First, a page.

The call to “reboot yourself,” of course, has a special significance coming from U2, a band closely associated with the idea of reinvention ever since their landmark makeover Achtung Baby. But the masterstoke of No Line on the Horizon is that it is neither the reinvention prophesied by fans nor the holding pattern assumed by detractors; it is, rather, an album that finds U2 at their most uninhibitedly, unabashedly U2-ish, reveling in everything that makes them who they are but pushing themselves to take their music into new territories; in fact, it sounds as though the band simply lost themselves in the music, being swept up in an abandon of creativity and exploration that yields both the classic U2-isms of “Magnificent” and the strange, hypnotic experiment of “Fez – Being Born.” One feels as though this is the futuristic mash-up of rock, electronica, and soul that the band shot for with Zooropa and Pop— two underrated albums, in this reviewer’s opinion, but nowhere near as fully developed as this extraordinary piece of work.
Meanwhile, even amidst the album’s serpentine trajectory and subtle sophistications, Bono pulls off the neatest trick of all by reminding us that he’ll always be a poet and a rockstar first, a celebrity activist second, by making a political album of the purest, most revolutionary kind, by transcending politics altogether and framing his call to arms in the form of a spiritual travelogue, an album that considers our particular place in time and space against the backdrop of eternity, that contemplates the rock and roll song as a vehicle for the Divine, that understands social and spiritual movement each in light of the prodigal son scenario; the album beckons us to “return the call to home,” a metaphor that suggests both spiritual reverie and worldly engagement. By the way, Bono sings better here than he has since The Joshua Tree, hitting falsettos you won’t believe and doing his best Sinatra on the closing track.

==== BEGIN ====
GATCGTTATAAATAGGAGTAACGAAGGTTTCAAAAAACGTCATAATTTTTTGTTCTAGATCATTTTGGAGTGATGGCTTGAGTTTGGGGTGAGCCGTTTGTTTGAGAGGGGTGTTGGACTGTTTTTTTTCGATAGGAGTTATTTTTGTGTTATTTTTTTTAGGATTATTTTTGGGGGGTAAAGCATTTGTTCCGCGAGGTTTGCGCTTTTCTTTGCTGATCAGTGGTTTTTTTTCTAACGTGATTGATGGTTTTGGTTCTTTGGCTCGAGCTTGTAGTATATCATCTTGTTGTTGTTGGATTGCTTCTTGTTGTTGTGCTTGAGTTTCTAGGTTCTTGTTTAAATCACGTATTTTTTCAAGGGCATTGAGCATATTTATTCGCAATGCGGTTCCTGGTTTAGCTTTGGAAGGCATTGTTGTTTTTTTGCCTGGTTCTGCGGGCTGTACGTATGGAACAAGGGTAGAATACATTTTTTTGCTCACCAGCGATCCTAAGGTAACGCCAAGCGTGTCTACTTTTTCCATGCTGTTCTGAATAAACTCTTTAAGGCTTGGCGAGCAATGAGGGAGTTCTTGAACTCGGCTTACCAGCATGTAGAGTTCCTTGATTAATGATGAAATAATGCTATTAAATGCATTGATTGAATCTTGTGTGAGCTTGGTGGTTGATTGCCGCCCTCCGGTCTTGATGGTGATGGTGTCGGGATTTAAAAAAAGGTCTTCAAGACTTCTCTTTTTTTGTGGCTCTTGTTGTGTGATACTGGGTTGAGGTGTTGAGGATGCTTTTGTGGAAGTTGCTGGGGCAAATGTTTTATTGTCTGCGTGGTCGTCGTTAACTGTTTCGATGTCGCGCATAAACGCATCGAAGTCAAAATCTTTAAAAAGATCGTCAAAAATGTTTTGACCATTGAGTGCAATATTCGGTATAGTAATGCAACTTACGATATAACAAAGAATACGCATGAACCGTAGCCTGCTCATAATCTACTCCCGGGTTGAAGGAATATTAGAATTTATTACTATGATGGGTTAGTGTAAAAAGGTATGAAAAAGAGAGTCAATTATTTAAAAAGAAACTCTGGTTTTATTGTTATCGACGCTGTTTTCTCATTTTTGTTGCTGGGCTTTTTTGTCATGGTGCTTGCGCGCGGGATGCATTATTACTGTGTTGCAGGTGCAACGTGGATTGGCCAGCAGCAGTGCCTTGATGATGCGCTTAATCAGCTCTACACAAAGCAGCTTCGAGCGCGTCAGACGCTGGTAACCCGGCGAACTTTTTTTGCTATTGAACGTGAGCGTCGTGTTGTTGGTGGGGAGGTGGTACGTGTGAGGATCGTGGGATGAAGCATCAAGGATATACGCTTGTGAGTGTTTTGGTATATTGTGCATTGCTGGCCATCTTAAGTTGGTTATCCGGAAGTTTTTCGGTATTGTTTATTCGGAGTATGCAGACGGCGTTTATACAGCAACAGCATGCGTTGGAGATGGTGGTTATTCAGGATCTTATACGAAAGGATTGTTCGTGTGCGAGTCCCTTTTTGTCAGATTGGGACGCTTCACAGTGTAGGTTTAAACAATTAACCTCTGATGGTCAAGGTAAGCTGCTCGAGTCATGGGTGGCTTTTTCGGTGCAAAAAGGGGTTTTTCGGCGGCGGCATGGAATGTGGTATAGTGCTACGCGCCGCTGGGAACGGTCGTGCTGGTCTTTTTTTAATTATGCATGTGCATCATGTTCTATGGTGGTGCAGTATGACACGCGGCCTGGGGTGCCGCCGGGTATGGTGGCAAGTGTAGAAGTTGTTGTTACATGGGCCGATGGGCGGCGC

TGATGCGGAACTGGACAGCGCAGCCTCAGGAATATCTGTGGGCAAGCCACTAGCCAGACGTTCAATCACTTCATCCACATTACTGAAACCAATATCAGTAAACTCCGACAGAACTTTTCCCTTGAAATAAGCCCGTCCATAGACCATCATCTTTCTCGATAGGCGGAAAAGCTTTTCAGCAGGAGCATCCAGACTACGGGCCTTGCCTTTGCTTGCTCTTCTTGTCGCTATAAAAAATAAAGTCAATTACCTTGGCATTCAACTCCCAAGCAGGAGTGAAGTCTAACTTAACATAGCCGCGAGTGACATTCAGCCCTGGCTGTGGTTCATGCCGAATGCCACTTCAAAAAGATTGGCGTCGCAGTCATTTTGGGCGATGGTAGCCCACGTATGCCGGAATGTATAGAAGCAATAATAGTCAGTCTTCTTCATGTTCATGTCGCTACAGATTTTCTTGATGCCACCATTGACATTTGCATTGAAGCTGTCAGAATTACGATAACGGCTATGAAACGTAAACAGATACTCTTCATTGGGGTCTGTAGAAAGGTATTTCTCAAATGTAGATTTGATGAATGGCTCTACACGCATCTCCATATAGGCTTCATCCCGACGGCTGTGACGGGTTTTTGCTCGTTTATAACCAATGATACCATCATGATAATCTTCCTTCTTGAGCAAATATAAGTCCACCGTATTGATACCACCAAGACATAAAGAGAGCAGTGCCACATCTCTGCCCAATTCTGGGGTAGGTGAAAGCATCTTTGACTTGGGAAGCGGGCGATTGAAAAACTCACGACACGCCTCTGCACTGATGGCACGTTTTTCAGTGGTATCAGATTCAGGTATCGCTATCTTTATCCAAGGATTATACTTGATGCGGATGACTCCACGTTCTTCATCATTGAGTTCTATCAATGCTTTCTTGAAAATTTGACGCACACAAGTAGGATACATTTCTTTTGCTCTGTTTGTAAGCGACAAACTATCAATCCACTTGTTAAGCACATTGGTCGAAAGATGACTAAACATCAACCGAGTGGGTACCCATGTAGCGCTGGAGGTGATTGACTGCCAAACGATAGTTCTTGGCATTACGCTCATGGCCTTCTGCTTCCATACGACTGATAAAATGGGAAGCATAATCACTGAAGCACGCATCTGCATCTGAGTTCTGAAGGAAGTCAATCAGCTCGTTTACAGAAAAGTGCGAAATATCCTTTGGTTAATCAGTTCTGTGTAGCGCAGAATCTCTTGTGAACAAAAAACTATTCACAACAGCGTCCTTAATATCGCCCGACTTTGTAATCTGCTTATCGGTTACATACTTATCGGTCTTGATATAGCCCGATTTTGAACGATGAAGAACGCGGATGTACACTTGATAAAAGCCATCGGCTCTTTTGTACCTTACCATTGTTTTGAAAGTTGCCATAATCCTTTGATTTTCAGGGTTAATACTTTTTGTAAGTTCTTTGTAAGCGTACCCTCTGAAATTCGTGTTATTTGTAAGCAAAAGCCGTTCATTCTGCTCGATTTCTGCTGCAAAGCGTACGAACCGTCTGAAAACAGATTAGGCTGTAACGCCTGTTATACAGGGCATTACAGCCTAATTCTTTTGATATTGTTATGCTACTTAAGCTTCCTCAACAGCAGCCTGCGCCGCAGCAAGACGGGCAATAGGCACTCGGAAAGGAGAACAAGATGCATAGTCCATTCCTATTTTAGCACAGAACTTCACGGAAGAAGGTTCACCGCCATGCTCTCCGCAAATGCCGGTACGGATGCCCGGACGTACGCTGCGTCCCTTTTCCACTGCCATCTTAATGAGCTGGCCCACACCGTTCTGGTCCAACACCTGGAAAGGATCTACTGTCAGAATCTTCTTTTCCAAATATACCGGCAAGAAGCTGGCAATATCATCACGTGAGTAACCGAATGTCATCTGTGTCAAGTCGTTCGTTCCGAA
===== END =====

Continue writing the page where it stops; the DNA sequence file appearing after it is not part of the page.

It’s in that spiritual narrative that the real story is found, of course; more than any other band, from any generation, U2 is a band that speaks to the heart, with songs that– at their best– mix provocation with inspiration. They find the right balance on this record, perhaps more so than they have in a long time, and that’s reflected in the music, familiar and forward-thinking, comfortable and adventurous at the same time. In a masterful showing that belies a band going on 35 years of music-making, No Line on the Horizon is an album of astonishment and insight, song-for-song as strong as any album U2 has ever made, and a rejection of image and a consolidation of strengths that makes it, immediately, the quintessential U2.